In Support of Cloud Analogies
Personally, I find both the cattle/puppy and electricity analogies to be profoundly helpful in understanding (a) how many organizations and individuals fail to take advantage of the cloud (while still arguing they are "on the cloud" or [as a vendor] "the cloud", and (b) how much further we have to go before we are where we want.
The cattle/puppy analogy is most helpful when demonstrating to people that their "private cloud" (read: VMware in an on-premises data center) is not taking full advantage of the cloud. I don't think it's a particularly helpful way of distinguishing vendors (since, with enough scaffolding and the right application architectures, any virtualized environment can be a "cattle" architecture). But it absolutely helps identify, in short hand, that certain cloud deployments aren't built for failure, and they require too much individualized interaction with servers.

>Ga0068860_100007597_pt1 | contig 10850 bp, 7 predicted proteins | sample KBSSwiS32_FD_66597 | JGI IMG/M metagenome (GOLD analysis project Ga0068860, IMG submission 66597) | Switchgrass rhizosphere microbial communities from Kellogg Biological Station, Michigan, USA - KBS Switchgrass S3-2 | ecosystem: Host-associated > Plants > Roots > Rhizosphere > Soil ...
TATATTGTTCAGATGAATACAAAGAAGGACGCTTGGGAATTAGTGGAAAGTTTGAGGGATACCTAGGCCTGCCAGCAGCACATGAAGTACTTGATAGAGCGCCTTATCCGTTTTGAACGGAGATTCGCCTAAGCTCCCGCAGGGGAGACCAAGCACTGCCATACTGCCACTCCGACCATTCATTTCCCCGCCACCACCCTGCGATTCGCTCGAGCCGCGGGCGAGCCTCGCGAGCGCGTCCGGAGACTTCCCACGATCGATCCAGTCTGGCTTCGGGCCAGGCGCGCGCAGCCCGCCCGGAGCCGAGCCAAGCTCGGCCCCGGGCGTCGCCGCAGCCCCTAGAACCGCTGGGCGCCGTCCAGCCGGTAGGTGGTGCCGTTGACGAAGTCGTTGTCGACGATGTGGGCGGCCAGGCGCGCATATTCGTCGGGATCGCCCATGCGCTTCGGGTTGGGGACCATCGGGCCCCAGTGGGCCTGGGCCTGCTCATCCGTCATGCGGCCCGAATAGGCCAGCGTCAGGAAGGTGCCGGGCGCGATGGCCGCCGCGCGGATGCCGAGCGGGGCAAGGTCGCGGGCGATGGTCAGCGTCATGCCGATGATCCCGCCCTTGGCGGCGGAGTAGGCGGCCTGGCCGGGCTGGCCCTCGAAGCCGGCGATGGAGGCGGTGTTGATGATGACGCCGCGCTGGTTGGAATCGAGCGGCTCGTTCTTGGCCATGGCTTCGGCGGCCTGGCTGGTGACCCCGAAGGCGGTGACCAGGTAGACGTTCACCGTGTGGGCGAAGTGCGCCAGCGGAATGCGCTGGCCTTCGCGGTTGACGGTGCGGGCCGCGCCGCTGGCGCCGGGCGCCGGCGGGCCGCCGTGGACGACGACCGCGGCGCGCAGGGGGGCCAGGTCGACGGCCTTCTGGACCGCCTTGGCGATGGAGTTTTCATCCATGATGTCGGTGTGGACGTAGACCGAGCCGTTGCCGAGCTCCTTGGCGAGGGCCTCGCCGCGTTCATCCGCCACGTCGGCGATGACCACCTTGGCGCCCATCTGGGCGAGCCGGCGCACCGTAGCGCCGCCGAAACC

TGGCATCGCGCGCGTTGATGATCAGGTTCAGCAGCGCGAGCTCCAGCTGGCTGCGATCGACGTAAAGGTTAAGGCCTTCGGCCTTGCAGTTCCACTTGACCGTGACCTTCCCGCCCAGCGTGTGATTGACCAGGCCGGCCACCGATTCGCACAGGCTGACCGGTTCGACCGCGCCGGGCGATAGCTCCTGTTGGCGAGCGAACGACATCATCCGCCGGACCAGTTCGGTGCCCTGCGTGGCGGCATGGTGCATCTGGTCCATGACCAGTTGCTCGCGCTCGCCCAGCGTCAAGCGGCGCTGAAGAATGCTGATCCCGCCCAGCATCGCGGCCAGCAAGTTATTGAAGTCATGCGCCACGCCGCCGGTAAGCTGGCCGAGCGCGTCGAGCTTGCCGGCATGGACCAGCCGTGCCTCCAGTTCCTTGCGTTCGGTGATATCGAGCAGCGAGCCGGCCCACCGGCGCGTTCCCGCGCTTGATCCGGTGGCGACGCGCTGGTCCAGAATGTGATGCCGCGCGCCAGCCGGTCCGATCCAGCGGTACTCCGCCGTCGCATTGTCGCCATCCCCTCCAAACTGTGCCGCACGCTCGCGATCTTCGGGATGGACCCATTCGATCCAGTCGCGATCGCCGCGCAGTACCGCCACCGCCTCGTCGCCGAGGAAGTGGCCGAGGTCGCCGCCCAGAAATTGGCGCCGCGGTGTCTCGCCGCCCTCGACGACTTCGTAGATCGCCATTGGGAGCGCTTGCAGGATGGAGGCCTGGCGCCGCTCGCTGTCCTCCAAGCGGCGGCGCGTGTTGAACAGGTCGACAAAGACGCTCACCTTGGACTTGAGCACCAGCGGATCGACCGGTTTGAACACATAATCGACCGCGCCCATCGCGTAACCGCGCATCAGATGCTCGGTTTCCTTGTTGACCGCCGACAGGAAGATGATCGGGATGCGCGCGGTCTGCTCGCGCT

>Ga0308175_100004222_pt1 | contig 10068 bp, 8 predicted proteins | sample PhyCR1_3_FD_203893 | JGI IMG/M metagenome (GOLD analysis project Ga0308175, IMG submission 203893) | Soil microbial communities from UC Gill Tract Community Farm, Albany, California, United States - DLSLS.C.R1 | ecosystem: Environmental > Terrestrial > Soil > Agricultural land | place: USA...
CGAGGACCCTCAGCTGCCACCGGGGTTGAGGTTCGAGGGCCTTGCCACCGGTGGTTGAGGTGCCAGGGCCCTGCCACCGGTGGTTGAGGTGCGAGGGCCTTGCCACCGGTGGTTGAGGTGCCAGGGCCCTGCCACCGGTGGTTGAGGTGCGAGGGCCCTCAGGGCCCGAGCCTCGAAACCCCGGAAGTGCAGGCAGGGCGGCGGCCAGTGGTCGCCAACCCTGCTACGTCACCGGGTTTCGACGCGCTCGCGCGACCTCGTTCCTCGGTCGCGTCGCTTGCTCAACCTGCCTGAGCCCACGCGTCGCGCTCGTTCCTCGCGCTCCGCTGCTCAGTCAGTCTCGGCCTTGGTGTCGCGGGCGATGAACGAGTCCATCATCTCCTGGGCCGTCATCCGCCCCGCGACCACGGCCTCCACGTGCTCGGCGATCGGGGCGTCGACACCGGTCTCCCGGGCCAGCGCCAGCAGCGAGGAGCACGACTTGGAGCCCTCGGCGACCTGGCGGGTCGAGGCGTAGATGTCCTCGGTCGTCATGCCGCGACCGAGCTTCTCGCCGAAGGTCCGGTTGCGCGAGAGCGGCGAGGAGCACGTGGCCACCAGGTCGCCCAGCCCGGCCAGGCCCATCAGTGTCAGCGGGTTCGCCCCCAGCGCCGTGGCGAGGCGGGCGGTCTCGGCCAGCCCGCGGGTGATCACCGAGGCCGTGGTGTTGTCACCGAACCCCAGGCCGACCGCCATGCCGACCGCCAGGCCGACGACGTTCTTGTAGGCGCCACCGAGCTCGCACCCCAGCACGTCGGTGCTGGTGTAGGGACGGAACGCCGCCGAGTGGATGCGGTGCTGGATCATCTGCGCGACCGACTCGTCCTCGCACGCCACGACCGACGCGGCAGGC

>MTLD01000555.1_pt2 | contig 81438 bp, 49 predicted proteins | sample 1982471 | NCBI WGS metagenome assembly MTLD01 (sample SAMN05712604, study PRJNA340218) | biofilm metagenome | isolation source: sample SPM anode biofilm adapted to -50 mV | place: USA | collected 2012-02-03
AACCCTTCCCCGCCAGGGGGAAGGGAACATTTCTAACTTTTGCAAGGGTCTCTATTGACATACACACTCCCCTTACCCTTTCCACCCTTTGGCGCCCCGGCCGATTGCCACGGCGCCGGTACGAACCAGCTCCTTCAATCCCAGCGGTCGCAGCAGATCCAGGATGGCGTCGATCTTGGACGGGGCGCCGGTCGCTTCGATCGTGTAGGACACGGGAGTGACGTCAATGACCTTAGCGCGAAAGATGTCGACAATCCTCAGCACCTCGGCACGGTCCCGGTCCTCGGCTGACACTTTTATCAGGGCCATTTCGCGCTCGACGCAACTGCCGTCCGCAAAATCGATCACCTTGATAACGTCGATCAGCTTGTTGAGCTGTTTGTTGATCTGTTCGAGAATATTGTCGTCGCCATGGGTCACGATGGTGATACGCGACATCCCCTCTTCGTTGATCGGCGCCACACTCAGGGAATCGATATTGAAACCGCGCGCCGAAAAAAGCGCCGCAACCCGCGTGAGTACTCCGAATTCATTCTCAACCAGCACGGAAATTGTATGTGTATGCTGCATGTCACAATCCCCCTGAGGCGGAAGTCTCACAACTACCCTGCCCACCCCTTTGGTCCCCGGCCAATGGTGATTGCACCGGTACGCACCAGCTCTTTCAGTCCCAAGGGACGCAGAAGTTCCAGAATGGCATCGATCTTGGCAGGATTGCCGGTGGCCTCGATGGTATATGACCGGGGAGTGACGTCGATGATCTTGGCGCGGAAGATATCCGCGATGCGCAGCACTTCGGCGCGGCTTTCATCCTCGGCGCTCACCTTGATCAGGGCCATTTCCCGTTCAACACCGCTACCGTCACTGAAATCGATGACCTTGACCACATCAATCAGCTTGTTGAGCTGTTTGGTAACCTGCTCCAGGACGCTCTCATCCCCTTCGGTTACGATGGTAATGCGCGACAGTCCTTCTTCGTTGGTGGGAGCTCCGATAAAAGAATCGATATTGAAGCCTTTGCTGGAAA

The electricity analogy is very helpful in identifying the compatibility and feature issues we have between clouds. The reason why the cloud isn't like electricity is because so many cloud services aren't fungible (e.g., IaaS, PaaS, SaaS--diferent APIs, different features, etc). That said, cloud storage (S3, Google Cloud Storage, etc) actually can be like electricity, and, in fact, quite a few organizations and vendors do use it this way. We may actually be able to get to electricity for compute, but we're not there yet.